“Having periodically observed, spoken with and heard the defendant over the years, as well as reviewing numerous pro se pleadings and communications, I have never seen the Defendant when she was not actively engaged in the proceedings and conversing with counsel. By all her observable actions she has repeatedly demonstrated an understanding of the nature and consequences of the proceedings and the ability to assist counsel, albeit with the burden of Defendant’s misguided beliefs of what the law should be.
Defendant is intelligent with a fulsome determination to prevail.
“For the foregoing reasons, and although reasonable doubt exists, I conclude that the government proved by the preponderance of evidence that Defendant’s mental condition was so improved in October of 2007 that she was mentally competent to proceed to trial in that she was able to understand the nature and consequences of the proceedings against her and to properly assist in her defense at trial. Given her ongoing care and treatment at the Carswell facility since that determination, I also conclude that she was competent to stand trial in May of 2008.
“She remains competent as of the January 2011 hearing date.
“Having retrospectively determined that Defendant was competent at trial, a new trial is not required. Given the record of this proceeding, in particular the trial record, I conclude there is not sufficient basis for me to sua sponte order a new trial without a further showing. Accordingly, Defendant is remanded to the custody of the Bureau of Prisons for the completion of her sentence.”
However, Bergman’s procedural odyssey was not over. She filed for, and had granted, a 28 U.S.C. § 2255 habeas corpus motion based on her claim that she had been denied effective assistance of counsel by Kieffer’s representation at trial. This time the Judge Miller agreed. He vacated her conviction and ordered her discharged from supervised release inasmuch as she had already completed the 108 months’ sentence.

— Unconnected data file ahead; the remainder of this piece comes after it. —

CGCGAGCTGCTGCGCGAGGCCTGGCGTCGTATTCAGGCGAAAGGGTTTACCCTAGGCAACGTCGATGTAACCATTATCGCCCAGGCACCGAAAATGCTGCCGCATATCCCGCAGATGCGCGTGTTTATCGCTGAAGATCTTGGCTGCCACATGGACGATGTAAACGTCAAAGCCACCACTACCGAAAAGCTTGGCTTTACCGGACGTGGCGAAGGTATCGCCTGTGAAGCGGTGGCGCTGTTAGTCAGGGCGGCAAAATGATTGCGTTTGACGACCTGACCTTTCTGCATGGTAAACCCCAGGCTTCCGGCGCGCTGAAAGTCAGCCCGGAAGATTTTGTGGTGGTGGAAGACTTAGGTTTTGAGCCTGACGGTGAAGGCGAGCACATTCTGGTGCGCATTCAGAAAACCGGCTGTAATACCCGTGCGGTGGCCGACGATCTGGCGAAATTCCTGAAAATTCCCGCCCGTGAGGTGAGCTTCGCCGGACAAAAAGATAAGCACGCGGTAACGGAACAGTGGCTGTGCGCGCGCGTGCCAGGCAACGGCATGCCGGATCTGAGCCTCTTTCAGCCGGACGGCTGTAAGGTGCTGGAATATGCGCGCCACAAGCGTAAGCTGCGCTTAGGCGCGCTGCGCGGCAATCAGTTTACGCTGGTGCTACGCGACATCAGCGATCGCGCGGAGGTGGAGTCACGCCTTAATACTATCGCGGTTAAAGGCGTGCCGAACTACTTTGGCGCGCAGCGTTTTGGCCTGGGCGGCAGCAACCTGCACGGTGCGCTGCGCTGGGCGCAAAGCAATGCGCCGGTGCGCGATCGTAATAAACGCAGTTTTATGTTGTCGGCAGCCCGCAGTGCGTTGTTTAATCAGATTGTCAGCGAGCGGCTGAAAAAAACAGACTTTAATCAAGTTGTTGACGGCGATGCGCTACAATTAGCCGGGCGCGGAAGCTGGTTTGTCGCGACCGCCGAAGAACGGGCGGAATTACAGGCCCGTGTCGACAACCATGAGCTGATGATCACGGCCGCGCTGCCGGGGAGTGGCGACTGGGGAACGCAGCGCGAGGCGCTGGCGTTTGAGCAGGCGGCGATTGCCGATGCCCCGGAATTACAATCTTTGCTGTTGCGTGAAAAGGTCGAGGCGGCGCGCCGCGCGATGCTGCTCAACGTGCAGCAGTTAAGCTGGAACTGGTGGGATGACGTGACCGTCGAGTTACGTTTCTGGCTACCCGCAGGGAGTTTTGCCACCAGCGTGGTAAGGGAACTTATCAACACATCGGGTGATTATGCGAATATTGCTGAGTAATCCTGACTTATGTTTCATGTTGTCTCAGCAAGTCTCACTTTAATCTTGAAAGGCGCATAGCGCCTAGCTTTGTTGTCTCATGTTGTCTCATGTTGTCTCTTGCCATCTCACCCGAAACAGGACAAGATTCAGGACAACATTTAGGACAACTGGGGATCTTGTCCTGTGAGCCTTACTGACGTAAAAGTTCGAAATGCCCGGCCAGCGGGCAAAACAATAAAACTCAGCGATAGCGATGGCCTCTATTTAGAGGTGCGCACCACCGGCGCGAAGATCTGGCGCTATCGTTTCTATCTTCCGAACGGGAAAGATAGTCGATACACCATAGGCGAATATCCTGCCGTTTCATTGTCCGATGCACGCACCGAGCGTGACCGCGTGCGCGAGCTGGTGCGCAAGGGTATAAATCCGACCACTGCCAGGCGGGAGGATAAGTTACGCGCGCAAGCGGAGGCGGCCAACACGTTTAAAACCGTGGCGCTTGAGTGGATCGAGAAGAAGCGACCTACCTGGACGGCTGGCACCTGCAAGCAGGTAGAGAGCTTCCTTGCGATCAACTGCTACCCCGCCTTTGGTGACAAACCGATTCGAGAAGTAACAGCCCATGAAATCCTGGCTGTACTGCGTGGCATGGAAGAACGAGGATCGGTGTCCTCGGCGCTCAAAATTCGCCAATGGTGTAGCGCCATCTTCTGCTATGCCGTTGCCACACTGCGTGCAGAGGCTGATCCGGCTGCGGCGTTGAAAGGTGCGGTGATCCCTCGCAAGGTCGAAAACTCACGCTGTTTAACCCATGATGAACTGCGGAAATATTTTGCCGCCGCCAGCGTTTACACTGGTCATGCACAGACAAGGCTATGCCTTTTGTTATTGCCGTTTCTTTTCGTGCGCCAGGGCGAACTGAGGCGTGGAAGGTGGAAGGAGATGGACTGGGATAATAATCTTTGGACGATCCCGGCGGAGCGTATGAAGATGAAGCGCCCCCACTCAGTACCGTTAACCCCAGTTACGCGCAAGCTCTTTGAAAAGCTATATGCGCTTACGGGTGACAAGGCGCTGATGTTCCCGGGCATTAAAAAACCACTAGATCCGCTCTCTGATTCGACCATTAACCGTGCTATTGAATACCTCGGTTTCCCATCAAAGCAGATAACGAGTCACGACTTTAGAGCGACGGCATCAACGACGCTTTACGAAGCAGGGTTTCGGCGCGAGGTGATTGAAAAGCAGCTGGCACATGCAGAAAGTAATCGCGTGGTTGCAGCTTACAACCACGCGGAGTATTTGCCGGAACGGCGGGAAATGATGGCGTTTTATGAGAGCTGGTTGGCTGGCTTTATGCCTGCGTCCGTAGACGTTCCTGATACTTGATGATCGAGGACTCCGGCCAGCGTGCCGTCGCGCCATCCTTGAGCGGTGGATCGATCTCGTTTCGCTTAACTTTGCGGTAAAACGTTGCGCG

Unbelievably, the Government sought to have Judge Miller set a new trial date. The judge rebuffed the request, informing prosecutors that his discharge order “implicitly” forbade any effort by the Government to secure a “valid conviction” at a second trial. The Government, of course, appealed, asking the Tenth Circuit to reverse Judge Miller’s no second trial order.
The Tenth Circuit found itself faced with the Bergman case yet a third time, and March 28, 2014, the appeals court vacated Judge Miller’s “discharge with prejudice” order (which effectively forbade a retrial). In its conclusion, the Tenth Circuit made this observation about that order:
“After saying so much about Ms. Bergman’s case, we pause to emphasize what we haven’t said and don’t mean to say. We haven’t suggested that a discharge with prejudice to any further prosecution is always an inappropriate habeas remedy, or even always an inappropriate remedy for the violation of a defendant’s Sixth Amendment right to effective representation. Neither have we attempted to catalog the reasons that might suffice to justify granting a discharge with prejudice.
To resolve this particular appeal, we need only observe that a discharge with prejudice to further prosecution efforts is a powerful remedy requiring powerful justification to qualify as tailored to the problem at hand—and in this case the district court failed to offer any reason suggesting so much might be called for here. Perhaps such a reason lurks somewhere in the record, but it is not to be found in the order under review.”
Put simply, the Government, if it elects to do so, can retry Gwen Bergman a second time. She initially received 60 months after pleading guilty, then went on to receive 108 months after she successfully challenged the guilty plea and went to trial. Having already completed her time on the 108 months’ sentence, she will not spend another day in prison.
The only gain for the Government is to make sure that Bergman remains a convicted felon, a murder-for-hire felon. And given the horrible facets of this case, it would not surprise us in the least if the Government seeks, and secures, a second trial conviction (a third with the guilty plea) against Bergman.
And that is what you call “Bergman’s Luck.”